Should I Let My Child Quit Something She Started?
Parents often believe that if a child starts an activity, she should see it through, no matter what. This can be anything from ballet to baseball, soccer to gymnastics, piano to chess. Sometimes the child has begged to participate. Sometimes the parents have decided it would be good for her to join in, and have signed her up. They invest money, time, and effort into getting the child to the activity. They get to know the coaches and teachers, and they become familiar with the other parents. They encourage the child, giving feedback on her performance. Their emotional investment grows, along with their commitment, and as a result, the desire for the child to stay involved expands.
Ann and Pete’s daughter Brielle is a second grader. She loves to dance, swim, and play soccer. Her brother Andre is a hockey player and skier, and both kids take piano lessons. Ann and Pete are concerned because Brielle has been acting out lately, not able to fall asleep at night, and flying off the handle at the slightest provocation. She may just be saying, “This is too much!”
Some considerations are:
1. Does Brielle love each of her activities? Is being in all them just to much?
2. Does she get the down time she needs for a healthy childhood?
3. Does Brielle get enough sleep to be rational during the day? (There’s no substitute for adequate sleep, which is 10-11 hours per day.)
4. Are her parents more invested in her activities than she is?
5. Does she seem more like herself when there’s less going on?
It’s so easy to feel that since kids are young, they can be involved in something every waking minute. That’s just not true. They MUST have down time in order for their brains to process all they are learning and experiencing.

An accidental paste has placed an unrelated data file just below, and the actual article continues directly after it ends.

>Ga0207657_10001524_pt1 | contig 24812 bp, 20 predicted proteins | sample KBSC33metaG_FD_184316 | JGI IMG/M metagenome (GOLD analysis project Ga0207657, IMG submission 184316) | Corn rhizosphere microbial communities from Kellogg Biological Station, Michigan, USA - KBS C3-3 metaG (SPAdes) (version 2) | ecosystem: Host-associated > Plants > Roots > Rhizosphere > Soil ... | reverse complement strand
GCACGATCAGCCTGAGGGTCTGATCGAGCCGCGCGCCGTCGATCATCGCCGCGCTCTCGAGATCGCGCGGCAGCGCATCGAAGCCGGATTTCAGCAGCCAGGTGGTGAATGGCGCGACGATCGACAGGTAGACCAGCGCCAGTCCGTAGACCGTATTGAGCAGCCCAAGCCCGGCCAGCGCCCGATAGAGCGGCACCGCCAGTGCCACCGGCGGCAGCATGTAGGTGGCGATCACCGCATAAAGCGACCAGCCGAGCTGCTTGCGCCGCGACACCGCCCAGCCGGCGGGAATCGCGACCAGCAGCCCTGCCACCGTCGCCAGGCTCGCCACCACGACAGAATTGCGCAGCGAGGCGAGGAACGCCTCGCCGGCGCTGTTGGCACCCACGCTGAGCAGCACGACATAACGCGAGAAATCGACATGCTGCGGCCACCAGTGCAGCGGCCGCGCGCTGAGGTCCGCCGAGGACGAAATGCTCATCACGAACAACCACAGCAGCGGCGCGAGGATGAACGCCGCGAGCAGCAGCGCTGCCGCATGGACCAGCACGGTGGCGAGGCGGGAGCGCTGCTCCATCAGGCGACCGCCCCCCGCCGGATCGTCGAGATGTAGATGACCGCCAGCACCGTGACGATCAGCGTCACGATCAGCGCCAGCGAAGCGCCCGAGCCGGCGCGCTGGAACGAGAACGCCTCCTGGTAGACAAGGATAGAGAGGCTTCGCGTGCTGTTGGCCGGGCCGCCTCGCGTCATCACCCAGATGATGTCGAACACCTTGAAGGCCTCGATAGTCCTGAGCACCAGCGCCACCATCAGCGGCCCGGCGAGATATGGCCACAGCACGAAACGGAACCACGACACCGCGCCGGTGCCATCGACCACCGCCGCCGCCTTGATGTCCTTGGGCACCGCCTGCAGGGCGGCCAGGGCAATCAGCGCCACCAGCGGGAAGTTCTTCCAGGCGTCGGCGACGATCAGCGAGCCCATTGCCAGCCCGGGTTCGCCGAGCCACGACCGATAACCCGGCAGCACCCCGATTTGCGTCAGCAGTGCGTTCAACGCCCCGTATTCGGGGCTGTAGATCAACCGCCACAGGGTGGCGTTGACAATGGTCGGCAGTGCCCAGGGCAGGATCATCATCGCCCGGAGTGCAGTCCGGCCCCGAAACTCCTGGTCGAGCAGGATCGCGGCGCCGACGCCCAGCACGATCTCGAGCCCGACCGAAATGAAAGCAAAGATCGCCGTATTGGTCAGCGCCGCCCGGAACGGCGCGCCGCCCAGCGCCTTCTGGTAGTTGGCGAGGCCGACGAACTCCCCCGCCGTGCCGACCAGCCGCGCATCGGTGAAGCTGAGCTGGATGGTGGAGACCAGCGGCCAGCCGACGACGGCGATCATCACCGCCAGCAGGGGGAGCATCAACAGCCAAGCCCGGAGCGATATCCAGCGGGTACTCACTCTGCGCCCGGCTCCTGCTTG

The wonderful thing about children is that they will let you know if they are overwhelmed. They usually can’t say it in words directly, but if you get good at reading their signals, they will definitely be there. Some signals are: crankiness, opposition, fatigue, arguing, hair-trigger sensitivity, and even physical aggression.
You know your child better than anyone. If you are seeing a normally sweet kid with the signs listed here, it’s time to take the reins and reduce the demands on her. It’s the only answer to this issue, and if you think you can just try for a while to see how it goes, you may be prolonging the pain for yourself and your child.
Children should dabble in life’s opportunities. They are immature, so they don’t know what will “grab” them and cause them to want to stay. They SHOULD run experiments with a variety of activities, but if too much stress results, or they’re just not interested, they need to stop. If parents are overly invested in their children’s accomplishments in the arts or sports, it’s time to take a hard look at how it affects the child’s life. Please remember that a second grader is only 7 years old, and she does not need to experience her whole life right now. She’ll have plenty of time later to pick up the piano if she so desires. Let’s take the pressure off so her childhood can be what it’s meant to be, a combination of academics, play, and outside activities.
Some kids do best with just school and play. If you have a child like this, let it be, and don’t feel guilty for not “maximizing” her experiences. She is perfect the way she is, and pushing increasing activity can be more harmful than enhancing to her life. Children who are overwhelmed are telling us something … “This is too much for me!” We need to listen for the sake of their health and respond by letting them quit without fear that they’ll be quitters. Your positive attitude can go a long way toward her becoming involved down the road. Relax and enjoy the times you don’t need to leave the house and can just spend time together.
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